Bode says that “as hospital systems fall into glycemic disarray during this crisis,” there’s a risk that people with type 1 diabetes who end up developing diabetic ketoacidosis (DKA) — a life threatening complication from diabetes — and need hospitalization “may see their condition managed differently than they would under normal circumstances.”

“That is why it is even more important to make sure that all patients have access to insulin and the medications and supplies they need to manage their glucose at home, so they can stay safe and out of the hospital,” Bode said.

When asked whether the findings of the new study reflect what he’s seeing on the ground, Pajvani says “anecdotally yes.”

He echoes Bode in saying there’s an increasing number of cases in which COVID-19 has revealed preexisting diabetes or caused new onset cases, in some instances leading to DKA.

“Reasons for this require further study, and will keep my lab — and others — busy to figure out why this happens and how we can prevent it,” Pajvani added.

Bode says hospitals right now are justifiably concerned “with the need to balance glycemic management with the safety of healthcare workers, reduction in personal protective equipment (PPE) waste, and limiting unnecessary contact with patients.”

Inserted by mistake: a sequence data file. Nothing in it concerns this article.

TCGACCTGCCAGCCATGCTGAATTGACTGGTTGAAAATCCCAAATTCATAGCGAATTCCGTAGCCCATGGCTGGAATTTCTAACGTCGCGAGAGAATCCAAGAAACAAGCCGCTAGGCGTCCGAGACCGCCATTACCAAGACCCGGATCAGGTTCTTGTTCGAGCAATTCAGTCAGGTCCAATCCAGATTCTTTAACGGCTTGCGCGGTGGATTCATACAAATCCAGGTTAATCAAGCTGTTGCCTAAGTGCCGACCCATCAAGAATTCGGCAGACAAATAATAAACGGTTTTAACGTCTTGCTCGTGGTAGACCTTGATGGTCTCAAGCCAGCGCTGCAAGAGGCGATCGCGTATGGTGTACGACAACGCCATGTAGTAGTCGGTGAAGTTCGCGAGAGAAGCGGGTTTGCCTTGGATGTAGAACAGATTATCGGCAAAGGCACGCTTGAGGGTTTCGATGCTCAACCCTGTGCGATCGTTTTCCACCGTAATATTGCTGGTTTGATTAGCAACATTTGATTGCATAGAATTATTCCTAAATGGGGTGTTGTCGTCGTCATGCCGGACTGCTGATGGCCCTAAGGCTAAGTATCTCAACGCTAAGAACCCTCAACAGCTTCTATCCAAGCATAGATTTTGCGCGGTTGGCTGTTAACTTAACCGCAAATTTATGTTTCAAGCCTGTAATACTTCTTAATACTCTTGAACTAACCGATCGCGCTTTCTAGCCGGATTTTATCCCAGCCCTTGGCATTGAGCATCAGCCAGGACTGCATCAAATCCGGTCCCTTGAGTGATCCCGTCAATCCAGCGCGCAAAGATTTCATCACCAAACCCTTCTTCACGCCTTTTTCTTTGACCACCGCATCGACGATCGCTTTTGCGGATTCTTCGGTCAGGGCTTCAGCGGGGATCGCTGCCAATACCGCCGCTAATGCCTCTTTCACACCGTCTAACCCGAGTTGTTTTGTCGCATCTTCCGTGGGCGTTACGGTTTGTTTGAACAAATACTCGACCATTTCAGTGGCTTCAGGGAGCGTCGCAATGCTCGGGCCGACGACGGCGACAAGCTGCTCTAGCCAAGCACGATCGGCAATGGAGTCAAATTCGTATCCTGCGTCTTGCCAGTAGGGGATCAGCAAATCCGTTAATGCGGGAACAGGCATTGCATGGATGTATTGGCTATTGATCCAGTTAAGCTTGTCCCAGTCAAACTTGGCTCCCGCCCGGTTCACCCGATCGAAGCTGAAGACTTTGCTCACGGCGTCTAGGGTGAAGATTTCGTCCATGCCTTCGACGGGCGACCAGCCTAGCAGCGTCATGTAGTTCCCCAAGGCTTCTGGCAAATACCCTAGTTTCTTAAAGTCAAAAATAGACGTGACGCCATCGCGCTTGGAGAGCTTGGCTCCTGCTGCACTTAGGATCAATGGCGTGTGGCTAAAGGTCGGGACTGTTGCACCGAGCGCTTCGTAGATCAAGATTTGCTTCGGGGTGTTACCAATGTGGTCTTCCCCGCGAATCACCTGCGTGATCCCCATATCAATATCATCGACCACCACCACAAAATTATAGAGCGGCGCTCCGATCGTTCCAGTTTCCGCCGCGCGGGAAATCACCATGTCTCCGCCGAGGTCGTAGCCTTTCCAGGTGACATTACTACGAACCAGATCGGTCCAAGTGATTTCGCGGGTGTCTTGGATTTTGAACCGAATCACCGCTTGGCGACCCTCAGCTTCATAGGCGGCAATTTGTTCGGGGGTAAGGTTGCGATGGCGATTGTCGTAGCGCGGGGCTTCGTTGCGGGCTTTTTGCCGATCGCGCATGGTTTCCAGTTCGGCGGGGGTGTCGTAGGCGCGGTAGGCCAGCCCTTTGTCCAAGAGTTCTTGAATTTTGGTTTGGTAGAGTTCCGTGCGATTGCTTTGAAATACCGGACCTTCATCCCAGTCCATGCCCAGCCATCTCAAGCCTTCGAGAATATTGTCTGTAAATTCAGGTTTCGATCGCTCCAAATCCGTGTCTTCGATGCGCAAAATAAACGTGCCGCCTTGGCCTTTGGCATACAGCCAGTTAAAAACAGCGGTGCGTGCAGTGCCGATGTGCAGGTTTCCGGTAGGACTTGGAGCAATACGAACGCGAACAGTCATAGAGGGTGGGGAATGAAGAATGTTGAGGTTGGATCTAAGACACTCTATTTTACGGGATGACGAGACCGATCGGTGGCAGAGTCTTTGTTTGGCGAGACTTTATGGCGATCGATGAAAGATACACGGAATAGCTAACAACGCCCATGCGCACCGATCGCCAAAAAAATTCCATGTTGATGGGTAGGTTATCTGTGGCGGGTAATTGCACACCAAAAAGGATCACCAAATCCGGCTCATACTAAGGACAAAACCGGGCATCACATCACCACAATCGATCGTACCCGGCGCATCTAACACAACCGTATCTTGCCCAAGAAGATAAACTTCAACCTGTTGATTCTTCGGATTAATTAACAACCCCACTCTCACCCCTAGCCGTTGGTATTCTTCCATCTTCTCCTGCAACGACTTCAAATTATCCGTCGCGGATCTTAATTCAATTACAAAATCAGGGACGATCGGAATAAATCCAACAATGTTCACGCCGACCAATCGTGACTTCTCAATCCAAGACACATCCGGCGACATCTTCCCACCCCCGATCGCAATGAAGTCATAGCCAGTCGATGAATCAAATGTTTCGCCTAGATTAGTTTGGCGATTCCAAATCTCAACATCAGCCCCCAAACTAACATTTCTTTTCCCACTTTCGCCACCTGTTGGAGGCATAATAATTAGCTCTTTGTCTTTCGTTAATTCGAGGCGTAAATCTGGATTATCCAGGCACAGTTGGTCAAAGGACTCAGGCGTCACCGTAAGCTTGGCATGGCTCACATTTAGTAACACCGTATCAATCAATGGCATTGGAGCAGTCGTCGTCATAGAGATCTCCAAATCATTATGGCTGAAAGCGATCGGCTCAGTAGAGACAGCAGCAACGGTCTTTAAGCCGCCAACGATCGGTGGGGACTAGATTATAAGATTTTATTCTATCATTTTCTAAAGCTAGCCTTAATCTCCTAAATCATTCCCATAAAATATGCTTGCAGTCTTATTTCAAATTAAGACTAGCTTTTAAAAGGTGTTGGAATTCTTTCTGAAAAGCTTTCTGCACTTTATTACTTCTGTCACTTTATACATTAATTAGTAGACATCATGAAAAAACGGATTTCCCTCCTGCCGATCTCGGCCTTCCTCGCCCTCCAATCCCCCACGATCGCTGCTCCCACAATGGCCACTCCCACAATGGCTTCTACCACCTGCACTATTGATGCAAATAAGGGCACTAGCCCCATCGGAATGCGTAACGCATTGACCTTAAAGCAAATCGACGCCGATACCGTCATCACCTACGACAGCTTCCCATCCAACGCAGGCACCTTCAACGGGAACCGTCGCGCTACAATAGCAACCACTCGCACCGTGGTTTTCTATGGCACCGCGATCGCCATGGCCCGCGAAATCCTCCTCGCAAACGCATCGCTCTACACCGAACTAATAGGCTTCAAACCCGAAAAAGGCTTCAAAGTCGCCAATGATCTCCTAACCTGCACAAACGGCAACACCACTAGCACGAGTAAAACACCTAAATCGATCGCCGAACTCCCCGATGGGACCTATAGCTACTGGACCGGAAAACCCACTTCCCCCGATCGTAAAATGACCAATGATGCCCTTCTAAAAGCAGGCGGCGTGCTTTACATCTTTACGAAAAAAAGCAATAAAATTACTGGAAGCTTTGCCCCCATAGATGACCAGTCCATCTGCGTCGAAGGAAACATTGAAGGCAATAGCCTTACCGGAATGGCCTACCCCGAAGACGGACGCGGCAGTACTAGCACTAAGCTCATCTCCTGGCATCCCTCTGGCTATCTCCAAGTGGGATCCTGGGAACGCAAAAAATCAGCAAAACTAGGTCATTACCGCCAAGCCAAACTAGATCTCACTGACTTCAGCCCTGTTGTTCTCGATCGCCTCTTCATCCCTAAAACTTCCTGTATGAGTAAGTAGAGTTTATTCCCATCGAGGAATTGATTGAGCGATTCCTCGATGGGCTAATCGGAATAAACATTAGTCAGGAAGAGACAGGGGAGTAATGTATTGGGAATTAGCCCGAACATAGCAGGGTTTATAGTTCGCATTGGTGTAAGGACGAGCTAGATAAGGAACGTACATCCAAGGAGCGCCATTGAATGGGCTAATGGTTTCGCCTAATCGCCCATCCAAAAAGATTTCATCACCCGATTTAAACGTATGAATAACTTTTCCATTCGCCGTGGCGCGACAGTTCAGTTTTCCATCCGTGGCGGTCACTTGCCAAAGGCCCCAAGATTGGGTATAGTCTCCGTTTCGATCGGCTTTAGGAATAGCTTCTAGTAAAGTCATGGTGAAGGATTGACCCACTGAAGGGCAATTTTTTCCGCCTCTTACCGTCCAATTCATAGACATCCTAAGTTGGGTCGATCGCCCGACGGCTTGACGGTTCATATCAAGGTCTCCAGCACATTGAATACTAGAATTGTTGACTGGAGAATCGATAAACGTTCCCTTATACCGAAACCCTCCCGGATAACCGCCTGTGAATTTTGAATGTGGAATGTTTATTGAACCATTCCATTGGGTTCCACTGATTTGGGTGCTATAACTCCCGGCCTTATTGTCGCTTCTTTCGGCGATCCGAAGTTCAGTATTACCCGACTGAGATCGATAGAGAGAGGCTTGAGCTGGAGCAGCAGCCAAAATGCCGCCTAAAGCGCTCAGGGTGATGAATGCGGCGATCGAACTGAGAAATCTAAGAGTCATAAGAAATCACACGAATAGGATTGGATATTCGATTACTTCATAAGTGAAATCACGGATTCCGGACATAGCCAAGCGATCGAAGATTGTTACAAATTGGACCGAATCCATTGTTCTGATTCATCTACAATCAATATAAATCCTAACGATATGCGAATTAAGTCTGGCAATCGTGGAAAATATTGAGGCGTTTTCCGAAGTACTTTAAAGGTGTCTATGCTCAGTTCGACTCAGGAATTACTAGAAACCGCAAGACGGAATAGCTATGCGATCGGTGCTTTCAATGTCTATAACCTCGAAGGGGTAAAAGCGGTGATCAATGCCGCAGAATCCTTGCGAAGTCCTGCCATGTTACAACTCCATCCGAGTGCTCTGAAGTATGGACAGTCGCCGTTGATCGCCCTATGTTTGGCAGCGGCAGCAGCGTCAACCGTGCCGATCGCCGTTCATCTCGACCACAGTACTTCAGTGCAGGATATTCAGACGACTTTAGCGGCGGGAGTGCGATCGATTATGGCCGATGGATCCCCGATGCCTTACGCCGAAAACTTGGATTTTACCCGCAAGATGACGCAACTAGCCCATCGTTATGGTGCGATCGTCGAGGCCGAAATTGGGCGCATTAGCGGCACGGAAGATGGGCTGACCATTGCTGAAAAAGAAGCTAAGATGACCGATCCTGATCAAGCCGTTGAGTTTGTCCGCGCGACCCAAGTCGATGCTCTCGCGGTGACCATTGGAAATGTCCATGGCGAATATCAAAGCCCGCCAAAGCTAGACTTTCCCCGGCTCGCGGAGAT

Until more is known about the impact poor glycemic management may have on outcomes of people with COVID-19, hospitals should “give serious consideration to following the national glycemic management guidelines,” he added.

Will glycemic management become more of a priority for hospitals? Pajvani says COVID-19 requires a lot of “supportive therapy” to improve a person’s oxygenation — that’s been the priority.

“But in patients with DKA, an equal priority is in management of this potentially life threatening condition,” he said.

Pajvani says when a person with diabetes is hospitalized, the management of their condition shifts from them to their healthcare team. In normal times, nurses and medical assistants check blood sugar levels several times each day.

But during this era, now these healthcare workers are putting themselves at increased risk with these multiple visits.

“Our inpatient diabetes team at Columbia, led by Dr. Magdalena Bogun, are implementing systems where these risks can be mitigated using continuous glucose monitoring,” Pajvani said. “This will allow better monitoring of the patient’s sugar level while reducing risk of COVID-19 transmission to the healthcare worker.”